Free at the library – the reckoning

Using libraries saves you moneySince July I have been writing about what’s free in libraries. It wasn’t an original idea – I got it from an American blog (and no, of course I didn’t pay for it – though I did get permission).
Having worked my way through the library free-o-sphere, I thought it might be a neat idea to sum up the many ways I’ve found to milk Westminster Libraries for all they’ve got.

  1. With a breathtaking statement of the b* obvious, I started with books. Good books, new books, books you’ve heard of, free-to-borrow books. Paying fines would spoil the whole thing, of course, but free alerts make that unlikely. I did suggest splashing out a few pence to reserve books you don’t find on the shelves, but not if it causes your freeloader’s heart too much pain.
  2. From books I progressed to book groups. Westminster has several of these, and of course you can borrow the chosen book free (they always have a decent supply). But even if your book group is not in a Westminster library, one library member can borrow a stash of the same title from a long list.
  3. Free stuff in bed came next – nothing dirty, just all the free things Westminster Libraries can do for their members from a distance, notably by providing a long list of web-based Exclusive Resources, for which they pay a subscription so that you can get informed and have fun for free.
  4. From the bedroom (or lounge or office…), I moved back into the library for those free electronic resources which you can only get on library premises (sometimes every Westminster library, sometimes one or more). These are worth the trip if you need high-quality information on subjects like business, the law, and family history.
  5. For children, the freebies come thick and fast. Apart from the books – a huge expense for parents, but free to borrow from the library – there are special events and regular sessions for all ages from babies to university hopefuls.
  6. I was distracted from the path of freeness by the range of DVDs and CDs they have in Westminster Libraries, my excuse being that the cost is so little and the range so impressive that anyone would be seduced. And don’t forget that browsing – the favourite activity for many non-spenders – is free and available for longer hours than at many shops.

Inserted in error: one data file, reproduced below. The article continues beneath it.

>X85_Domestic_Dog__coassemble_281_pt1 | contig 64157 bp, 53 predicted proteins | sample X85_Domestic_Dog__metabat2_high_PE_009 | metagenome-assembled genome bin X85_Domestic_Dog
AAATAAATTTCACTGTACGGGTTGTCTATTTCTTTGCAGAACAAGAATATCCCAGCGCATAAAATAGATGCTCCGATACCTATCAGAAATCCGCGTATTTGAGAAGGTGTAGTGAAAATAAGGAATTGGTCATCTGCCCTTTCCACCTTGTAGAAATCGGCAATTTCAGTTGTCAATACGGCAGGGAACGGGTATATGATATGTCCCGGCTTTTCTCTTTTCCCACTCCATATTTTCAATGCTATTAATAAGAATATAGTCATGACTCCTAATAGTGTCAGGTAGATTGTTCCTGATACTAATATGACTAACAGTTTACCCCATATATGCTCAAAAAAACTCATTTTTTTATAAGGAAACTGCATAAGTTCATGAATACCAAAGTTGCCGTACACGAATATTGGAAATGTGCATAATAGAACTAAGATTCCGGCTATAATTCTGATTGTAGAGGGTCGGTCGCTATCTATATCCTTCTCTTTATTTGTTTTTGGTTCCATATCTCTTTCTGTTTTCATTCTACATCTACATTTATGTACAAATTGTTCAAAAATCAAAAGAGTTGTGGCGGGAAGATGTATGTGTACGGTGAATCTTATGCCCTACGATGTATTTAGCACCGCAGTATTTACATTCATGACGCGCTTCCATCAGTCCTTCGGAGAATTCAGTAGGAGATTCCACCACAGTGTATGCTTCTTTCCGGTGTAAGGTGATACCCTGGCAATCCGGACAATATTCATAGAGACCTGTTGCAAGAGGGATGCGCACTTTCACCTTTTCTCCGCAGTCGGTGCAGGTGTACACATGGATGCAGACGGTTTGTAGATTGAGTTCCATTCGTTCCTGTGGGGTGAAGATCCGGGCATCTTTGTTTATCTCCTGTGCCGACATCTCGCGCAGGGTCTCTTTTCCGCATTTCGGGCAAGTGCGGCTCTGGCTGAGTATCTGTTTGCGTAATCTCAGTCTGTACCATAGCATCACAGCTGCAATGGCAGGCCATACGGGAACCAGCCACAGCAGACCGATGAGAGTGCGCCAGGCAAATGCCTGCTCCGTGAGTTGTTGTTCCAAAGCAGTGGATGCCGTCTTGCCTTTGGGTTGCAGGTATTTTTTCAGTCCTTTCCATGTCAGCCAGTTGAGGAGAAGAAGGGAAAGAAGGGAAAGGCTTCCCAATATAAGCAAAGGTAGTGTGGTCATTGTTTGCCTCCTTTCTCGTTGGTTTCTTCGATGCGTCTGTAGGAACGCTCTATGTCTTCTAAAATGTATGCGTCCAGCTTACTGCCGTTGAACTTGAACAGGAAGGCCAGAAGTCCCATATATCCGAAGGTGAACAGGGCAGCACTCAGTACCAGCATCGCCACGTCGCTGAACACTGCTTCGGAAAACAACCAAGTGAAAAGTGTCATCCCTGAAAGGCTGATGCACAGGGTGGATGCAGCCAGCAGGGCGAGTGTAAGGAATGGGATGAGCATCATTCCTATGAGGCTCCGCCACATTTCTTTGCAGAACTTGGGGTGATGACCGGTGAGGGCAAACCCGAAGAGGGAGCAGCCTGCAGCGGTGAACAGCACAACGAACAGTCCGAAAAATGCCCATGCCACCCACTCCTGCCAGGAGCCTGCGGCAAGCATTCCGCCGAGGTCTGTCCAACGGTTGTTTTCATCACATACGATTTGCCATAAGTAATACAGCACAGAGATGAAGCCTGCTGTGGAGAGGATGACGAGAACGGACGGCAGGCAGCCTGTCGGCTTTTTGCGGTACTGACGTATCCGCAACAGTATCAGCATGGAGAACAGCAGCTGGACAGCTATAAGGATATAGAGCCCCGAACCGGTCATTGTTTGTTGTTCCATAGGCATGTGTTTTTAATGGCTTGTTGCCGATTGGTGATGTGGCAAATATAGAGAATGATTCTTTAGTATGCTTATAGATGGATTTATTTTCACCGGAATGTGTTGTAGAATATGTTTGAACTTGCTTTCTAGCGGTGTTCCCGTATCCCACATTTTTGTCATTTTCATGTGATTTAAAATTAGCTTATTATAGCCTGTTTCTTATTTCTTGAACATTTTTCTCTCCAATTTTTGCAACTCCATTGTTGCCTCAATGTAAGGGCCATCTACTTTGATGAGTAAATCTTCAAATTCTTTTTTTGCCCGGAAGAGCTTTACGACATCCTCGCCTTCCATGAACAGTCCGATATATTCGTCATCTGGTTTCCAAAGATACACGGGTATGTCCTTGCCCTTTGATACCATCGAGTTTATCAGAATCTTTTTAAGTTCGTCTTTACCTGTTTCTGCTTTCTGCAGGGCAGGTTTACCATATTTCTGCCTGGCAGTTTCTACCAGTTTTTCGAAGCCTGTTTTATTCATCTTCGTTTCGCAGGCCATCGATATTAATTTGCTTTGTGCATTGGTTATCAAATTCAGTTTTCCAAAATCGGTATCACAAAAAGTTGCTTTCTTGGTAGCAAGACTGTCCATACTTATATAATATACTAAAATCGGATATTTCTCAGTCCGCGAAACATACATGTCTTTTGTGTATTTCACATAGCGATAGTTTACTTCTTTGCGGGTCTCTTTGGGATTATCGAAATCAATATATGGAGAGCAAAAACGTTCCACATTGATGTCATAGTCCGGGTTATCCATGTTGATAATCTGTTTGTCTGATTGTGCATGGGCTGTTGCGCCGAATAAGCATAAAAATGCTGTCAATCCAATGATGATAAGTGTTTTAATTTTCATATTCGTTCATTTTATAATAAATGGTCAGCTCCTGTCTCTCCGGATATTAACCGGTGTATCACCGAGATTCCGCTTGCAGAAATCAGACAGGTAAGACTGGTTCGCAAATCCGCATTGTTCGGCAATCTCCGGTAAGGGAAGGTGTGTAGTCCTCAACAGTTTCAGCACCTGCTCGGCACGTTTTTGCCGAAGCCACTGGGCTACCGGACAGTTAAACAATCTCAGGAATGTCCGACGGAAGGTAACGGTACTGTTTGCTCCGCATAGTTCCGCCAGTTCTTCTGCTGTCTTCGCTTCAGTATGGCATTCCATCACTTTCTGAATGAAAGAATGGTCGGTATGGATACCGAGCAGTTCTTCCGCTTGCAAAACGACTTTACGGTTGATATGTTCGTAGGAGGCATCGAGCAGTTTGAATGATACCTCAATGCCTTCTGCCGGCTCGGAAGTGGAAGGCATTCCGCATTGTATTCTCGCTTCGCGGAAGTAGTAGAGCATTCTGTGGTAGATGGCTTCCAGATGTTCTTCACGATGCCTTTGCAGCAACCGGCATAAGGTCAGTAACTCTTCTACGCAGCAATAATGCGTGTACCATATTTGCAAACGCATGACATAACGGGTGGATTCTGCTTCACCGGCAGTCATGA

7. Then things got a bit erudite, with quotes from Shakespeare introducing a post about opportunities for the hard-of-spending to study at or through Westminster Libraries. Computer use and training, computer-based courses, dedicated learning centres – all these are on offer, and the only thing I could find which costs a bit is printing from library computers.
  8. I paused for questions, then told you where to go. No disrespect intended: the direction I pointed you in was towards the reference libraries in Westminster, where they love, nay – adore with a kind of fundamental ache of pleasure – difficult questions. Don’t believe me? Try them.
  9. In case it was all getting just too exciting, I reached for the soothing free music. Not dodgy rip-off CDs – everything is legally cost-free. Music via the Internet, some of it paid for by Westminster Libraries but free to you, was first on my list.
  10. Then I moved on to Westminster Music Library, suggesting that you did the same. Books on music, magazines, scores, songs, expertise (lots of that) – all free, not forgetting the free-to-play electronic piano.
  11. Turning to family history (not mine – too murky), I described all the goodies at Westminster Archives Centre, and the two electronic resources for ancestor-hunters available in any Westminster library.
  12. and 13. Having shared with you my adventures in the world of electronic news databases, with some suitably rabbit-out-of-a-hat examples, I trawled through the amazing range of newspapers and magazines (print versions) available to borrow or rest your eyes under (no sleeping, remember – it’s against the rules!).

I don’t know about you, but I was surprised just what’s out there. I knew there was a good story to tell, but the range, the scope, the weightiness and the fun were a revelation to this hard-bitten professional. And as the days grow colder, I’m starting to appreciate the free heat, too…

[David]

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3 responses to “Free at the library – the reckoning

  1. Some of them also provide free WiFi. I don’t know how important the libraries consider that to be, but for a certain demographic, it is the only reason to go.

    • Good point, James – I think this series is far from exhausted! ALL Westminster Libraries provide free wifi: http://bit.ly/NnCs4
      Mind you, you never know – you might find a gem of information, an unknown resource, a great tip from the staff or even a book to borrow while you’re there… ;-).

  2. A great list of ways to save money by using your local library. If I bought all the books, DVDs and CDs that I get from the library I would be bankrupt!

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